Rule 5:17(c) provides that "[o]nly errors assigned in the petition for appeal will be noticed by this Court." We enforce this Rule against other defaulting litigants on a regular basis. I see absolutely no reason for declining to enforce it in this case. Indeed, to ignore the Rule would create what, in my opinion, would be an absurd result. The case would be remanded for further proceedings on a pleading which has been declared in an unappealed final judgment to be insufficient as a matter of law to support any relief. This would turn Rule 5:17(c) on its head.


[1] Harbaugh moved to dismiss this appeal, arguing that the trial court also dismissed the case on the separate ground that the pleadings failed to state a cause of action. As Snead did not seek to amend, Harbaugh argues the dismissal is final, regardless of the jurisdictional issue. The trial court stated that with regard to Count I the pleadings were defective, "but not fatally so. Amendment would be permitted were the plaintiffs' actions otherwise viable." This statement reflects the court's position that amendment would have been a futile act, and we decline to dismiss this appeal because Snead did not undertake such a futile act.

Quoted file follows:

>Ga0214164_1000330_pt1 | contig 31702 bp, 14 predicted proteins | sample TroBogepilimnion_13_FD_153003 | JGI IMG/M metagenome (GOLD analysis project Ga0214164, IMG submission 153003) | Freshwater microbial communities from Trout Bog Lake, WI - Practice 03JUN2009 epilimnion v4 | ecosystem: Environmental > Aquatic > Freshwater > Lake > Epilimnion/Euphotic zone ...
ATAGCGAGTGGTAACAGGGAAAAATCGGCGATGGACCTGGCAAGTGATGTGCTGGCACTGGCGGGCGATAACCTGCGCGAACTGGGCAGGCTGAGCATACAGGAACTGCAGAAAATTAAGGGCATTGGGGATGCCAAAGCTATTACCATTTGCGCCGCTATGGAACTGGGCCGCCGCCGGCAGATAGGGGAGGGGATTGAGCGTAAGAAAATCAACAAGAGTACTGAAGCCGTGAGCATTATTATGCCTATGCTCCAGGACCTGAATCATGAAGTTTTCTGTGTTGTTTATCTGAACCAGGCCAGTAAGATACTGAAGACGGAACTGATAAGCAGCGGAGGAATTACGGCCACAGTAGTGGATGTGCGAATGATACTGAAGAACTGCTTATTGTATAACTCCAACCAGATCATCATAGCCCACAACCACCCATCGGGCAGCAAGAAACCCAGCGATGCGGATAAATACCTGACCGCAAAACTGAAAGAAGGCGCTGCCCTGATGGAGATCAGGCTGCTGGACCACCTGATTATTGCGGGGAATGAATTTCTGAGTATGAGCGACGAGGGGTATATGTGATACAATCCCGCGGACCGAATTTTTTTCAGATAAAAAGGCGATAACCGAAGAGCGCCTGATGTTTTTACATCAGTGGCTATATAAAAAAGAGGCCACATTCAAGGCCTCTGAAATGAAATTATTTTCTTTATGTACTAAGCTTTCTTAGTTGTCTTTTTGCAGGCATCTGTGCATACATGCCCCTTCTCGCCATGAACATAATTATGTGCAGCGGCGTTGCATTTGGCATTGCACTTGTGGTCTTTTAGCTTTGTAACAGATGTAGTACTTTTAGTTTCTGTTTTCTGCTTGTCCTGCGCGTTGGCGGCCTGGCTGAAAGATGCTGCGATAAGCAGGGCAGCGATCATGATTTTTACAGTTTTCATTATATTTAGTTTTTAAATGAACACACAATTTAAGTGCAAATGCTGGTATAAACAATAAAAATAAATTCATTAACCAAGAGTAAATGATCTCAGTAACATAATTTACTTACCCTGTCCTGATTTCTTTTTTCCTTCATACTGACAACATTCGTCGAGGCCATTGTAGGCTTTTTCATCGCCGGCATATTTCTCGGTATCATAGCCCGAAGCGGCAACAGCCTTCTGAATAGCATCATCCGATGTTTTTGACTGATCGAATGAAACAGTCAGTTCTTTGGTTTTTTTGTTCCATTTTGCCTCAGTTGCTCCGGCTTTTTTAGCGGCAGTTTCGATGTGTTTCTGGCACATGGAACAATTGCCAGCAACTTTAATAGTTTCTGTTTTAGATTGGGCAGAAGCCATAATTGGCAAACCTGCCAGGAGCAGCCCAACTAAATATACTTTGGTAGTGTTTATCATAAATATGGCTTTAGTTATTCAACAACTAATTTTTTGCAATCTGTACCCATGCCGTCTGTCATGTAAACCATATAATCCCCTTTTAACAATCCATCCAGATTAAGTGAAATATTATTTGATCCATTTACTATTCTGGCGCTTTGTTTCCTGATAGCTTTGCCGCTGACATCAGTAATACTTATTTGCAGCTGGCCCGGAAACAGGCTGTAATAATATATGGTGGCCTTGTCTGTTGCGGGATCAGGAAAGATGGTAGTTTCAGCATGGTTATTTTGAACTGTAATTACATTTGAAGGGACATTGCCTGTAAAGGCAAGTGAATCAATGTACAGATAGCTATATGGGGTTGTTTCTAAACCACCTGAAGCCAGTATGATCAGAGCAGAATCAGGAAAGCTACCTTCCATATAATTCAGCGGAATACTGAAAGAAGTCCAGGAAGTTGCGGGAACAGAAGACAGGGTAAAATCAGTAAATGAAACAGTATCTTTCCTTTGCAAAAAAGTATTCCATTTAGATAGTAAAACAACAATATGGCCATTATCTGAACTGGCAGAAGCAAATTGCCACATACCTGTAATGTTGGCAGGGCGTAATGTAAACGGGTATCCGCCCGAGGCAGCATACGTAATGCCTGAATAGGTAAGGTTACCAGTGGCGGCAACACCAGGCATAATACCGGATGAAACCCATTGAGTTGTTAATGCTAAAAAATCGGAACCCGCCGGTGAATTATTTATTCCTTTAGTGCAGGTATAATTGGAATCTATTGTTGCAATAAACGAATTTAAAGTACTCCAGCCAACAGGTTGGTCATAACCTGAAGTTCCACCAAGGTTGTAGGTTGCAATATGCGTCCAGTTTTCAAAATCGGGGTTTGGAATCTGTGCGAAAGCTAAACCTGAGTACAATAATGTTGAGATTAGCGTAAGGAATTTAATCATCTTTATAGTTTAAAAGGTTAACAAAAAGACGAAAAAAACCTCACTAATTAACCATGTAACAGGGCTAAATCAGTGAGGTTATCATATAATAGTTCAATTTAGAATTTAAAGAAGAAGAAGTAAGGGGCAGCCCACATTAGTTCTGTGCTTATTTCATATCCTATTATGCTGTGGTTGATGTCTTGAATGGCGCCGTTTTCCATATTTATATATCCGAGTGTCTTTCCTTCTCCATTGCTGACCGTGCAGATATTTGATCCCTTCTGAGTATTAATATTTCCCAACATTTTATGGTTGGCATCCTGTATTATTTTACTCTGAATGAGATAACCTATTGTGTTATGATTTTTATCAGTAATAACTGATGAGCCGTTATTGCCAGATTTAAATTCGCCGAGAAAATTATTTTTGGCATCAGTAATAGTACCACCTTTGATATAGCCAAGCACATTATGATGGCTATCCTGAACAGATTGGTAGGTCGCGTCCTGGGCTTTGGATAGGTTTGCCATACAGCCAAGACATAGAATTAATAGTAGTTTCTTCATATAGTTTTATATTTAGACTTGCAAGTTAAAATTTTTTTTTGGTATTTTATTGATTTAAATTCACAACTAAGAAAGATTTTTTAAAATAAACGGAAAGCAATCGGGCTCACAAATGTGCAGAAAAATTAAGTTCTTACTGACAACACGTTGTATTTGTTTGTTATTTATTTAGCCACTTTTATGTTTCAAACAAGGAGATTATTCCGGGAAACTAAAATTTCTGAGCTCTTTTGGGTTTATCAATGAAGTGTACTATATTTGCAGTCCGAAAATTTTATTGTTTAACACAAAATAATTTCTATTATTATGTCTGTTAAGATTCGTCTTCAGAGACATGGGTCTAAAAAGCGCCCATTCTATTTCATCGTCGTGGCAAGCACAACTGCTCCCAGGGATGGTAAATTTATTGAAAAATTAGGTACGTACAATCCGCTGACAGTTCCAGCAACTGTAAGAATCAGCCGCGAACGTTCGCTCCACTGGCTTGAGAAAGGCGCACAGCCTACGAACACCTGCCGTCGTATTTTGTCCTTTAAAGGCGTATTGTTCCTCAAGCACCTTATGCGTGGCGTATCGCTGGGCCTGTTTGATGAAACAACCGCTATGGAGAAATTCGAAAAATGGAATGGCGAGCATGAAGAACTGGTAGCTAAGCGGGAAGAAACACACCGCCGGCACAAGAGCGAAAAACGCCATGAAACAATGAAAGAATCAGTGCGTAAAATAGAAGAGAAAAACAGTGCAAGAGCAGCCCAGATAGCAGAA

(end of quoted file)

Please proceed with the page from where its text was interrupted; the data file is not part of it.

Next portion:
[2] Snead did not brief or argue the dismissal of the conspiracy count, stating at oral argument that the "case turned on the first count," and he wanted to proceed on the defamation count alone. We will, therefore, not consider the conspiracy count and the trial court's judgment on Count II is final. Tidewater Homebuilders v. City of Va. Beach, 241 Va. 114, 400 S.E.2d 523 (1991).

Some case metadata and case summaries were written with the help of AI, which can produce inaccuracies. You should read the full case before relying on it for legal research purposes.

This site is protected by reCAPTCHA and the Google Privacy Policy and Terms of Service apply.